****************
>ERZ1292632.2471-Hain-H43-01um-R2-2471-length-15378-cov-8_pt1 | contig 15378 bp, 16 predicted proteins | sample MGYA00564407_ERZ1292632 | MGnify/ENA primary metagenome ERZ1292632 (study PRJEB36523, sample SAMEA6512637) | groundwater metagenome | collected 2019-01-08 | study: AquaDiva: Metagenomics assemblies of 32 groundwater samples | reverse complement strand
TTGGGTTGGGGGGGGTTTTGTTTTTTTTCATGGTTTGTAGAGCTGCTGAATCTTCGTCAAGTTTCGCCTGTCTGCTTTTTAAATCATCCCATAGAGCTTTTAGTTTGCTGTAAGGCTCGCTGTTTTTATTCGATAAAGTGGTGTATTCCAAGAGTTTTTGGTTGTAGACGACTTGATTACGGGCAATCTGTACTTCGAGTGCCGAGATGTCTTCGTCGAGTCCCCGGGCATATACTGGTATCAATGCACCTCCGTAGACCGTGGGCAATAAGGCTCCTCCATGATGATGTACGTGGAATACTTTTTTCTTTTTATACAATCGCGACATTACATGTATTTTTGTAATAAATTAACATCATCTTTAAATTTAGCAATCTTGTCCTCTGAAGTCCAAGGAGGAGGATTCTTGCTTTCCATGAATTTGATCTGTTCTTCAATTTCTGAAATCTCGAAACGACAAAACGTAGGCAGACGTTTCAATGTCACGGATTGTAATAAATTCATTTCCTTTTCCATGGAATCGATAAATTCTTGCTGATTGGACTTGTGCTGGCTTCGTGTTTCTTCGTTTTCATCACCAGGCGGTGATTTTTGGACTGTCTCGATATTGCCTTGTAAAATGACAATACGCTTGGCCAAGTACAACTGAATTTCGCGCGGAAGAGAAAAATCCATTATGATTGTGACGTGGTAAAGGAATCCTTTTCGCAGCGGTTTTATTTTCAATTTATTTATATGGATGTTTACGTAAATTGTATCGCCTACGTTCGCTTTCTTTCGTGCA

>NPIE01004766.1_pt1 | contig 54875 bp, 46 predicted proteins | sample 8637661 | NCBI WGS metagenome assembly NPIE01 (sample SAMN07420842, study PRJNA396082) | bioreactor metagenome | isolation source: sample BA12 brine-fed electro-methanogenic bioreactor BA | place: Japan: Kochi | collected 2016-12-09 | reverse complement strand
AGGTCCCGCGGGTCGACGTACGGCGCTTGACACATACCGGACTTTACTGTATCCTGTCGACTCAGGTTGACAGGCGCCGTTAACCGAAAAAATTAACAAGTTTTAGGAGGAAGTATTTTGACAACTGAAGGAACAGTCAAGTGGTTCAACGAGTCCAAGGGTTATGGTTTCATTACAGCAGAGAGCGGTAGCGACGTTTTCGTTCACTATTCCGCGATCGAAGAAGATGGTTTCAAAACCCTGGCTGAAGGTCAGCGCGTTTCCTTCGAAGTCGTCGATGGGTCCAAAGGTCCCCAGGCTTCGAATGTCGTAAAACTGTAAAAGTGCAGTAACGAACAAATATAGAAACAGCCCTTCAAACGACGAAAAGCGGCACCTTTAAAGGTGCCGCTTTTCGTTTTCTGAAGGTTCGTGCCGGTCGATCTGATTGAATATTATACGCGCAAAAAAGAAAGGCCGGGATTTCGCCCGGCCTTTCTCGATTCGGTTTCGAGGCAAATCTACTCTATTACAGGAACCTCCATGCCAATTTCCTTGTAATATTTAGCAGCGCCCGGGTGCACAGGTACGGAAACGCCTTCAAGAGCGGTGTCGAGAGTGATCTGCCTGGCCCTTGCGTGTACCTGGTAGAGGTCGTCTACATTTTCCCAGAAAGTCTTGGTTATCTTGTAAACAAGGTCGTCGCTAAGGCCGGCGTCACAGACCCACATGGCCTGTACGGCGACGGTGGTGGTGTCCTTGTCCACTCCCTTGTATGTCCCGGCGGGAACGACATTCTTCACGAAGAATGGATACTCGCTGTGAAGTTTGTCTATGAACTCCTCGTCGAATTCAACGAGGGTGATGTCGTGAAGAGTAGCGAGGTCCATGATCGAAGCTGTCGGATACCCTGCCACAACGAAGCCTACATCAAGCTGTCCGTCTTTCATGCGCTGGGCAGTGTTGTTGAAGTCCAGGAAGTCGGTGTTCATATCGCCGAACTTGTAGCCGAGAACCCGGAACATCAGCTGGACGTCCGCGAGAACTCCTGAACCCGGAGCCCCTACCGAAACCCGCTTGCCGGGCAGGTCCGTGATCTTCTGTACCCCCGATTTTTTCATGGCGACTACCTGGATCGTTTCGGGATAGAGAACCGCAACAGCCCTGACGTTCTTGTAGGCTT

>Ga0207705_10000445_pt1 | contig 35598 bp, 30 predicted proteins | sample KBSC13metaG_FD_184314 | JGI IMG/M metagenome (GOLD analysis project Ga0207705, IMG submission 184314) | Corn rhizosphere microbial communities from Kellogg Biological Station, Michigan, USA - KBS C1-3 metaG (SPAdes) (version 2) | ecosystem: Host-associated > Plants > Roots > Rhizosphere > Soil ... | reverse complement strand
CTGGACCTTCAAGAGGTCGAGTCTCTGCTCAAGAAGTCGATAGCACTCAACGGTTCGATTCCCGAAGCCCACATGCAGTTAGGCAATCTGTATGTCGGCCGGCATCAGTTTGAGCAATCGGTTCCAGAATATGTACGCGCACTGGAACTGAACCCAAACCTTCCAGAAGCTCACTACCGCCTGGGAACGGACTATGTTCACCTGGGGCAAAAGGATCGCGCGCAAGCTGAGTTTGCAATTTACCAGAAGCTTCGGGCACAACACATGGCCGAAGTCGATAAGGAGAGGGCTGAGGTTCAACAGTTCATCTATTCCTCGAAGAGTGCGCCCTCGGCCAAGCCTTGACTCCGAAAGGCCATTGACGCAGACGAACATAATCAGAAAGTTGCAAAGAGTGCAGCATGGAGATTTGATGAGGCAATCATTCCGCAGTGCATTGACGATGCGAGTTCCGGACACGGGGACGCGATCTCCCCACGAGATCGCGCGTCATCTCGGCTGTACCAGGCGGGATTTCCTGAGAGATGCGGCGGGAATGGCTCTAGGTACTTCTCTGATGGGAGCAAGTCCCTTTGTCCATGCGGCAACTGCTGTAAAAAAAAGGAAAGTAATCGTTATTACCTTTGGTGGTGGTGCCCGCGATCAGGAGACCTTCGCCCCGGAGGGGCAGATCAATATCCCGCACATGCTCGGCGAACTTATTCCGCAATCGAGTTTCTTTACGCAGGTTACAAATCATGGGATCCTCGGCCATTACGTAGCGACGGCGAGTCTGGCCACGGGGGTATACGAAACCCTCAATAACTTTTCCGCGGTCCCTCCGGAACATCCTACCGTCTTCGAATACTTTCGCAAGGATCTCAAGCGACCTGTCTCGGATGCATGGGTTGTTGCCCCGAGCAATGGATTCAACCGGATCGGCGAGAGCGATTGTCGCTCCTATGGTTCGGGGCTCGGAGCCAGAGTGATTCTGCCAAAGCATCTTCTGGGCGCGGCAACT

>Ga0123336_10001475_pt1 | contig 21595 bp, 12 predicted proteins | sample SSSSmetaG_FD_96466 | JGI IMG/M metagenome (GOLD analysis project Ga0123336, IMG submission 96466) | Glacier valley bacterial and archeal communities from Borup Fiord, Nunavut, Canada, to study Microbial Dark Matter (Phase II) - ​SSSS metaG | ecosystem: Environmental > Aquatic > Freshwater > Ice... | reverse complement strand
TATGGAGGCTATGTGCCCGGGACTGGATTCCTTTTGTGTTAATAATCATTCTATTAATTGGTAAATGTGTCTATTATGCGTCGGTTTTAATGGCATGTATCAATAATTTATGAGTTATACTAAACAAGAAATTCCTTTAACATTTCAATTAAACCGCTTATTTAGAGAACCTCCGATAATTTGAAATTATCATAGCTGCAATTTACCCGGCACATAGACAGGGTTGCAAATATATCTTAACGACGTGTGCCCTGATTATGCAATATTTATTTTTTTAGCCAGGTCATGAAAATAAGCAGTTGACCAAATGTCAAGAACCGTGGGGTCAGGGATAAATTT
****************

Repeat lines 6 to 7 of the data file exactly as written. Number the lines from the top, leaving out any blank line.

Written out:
CTGGACCTTCAAGAGGTCGAGTCTCTGCTCAAGAAGTCGATAGCACTCAACGGTTCGATTCCCGAAGCCCACATGCAGTTAGGCAATCTGTATGTCGGCCGGCATCAGTTTGAGCAATCGGTTCCAGAATATGTACGCGCACTGGAACTGAACCCAAACCTTCCAGAAGCTCACTACCGCCTGGGAACGGACTATGTTCACCTGGGGCAAAAGGATCGCGCGCAAGCTGAGTTTGCAATTTACCAGAAGCTTCGGGCACAACACATGGCCGAAGTCGATAAGGAGAGGGCTGAGGTTCAACAGTTCATCTATTCCTCGAAGAGTGCGCCCTCGGCCAAGCCTTGACTCCGAAAGGCCATTGACGCAGACGAACATAATCAGAAAGTTGCAAAGAGTGCAGCATGGAGATTTGATGAGGCAATCATTCCGCAGTGCATTGACGATGCGAGTTCCGGACACGGGGACGCGATCTCCCCACGAGATCGCGCGTCATCTCGGCTGTACCAGGCGGGATTTCCTGAGAGATGCGGCGGGAATGGCTCTAGGTACTTCTCTGATGGGAGCAAGTCCCTTTGTCCATGCGGCAACTGCTGTAAAAAAAAGGAAAGTAATCGTTATTACCTTTGGTGGTGGTGCCCGCGATCAGGAGACCTTCGCCCCGGAGGGGCAGATCAATATCCCGCACATGCTCGGCGAACTTATTCCGCAATCGAGTTTCTTTACGCAGGTTACAAATCATGGGATCCTCGGCCATTACGTAGCGACGGCGAGTCTGGCCACGGGGGTATACGAAACCCTCAATAACTTTTCCGCGGTCCCTCCGGAACATCCTACCGTCTTCGAATACTTTCGCAAGGATCTCAAGCGACCTGTCTCGGATGCATGGGTTGTTGCCCCGAGCAATGGATTCAACCGGATCGGCGAGAGCGATTGTCGCTCCTATGGTTCGGGGCTCGGAGCCAGAGTGATTCTGCCAAAGCATCTTCTGGGCGCGGCAACT

>Ga0123336_10001475_pt1 | contig 21595 bp, 12 predicted proteins | sample SSSSmetaG_FD_96466 | JGI IMG/M metagenome (GOLD analysis project Ga0123336, IMG submission 96466) | Glacier valley bacterial and archeal communities from Borup Fiord, Nunavut, Canada, to study Microbial Dark Matter (Phase II) - ​SSSS metaG | ecosystem: Environmental > Aquatic > Freshwater > Ice... | reverse complement strand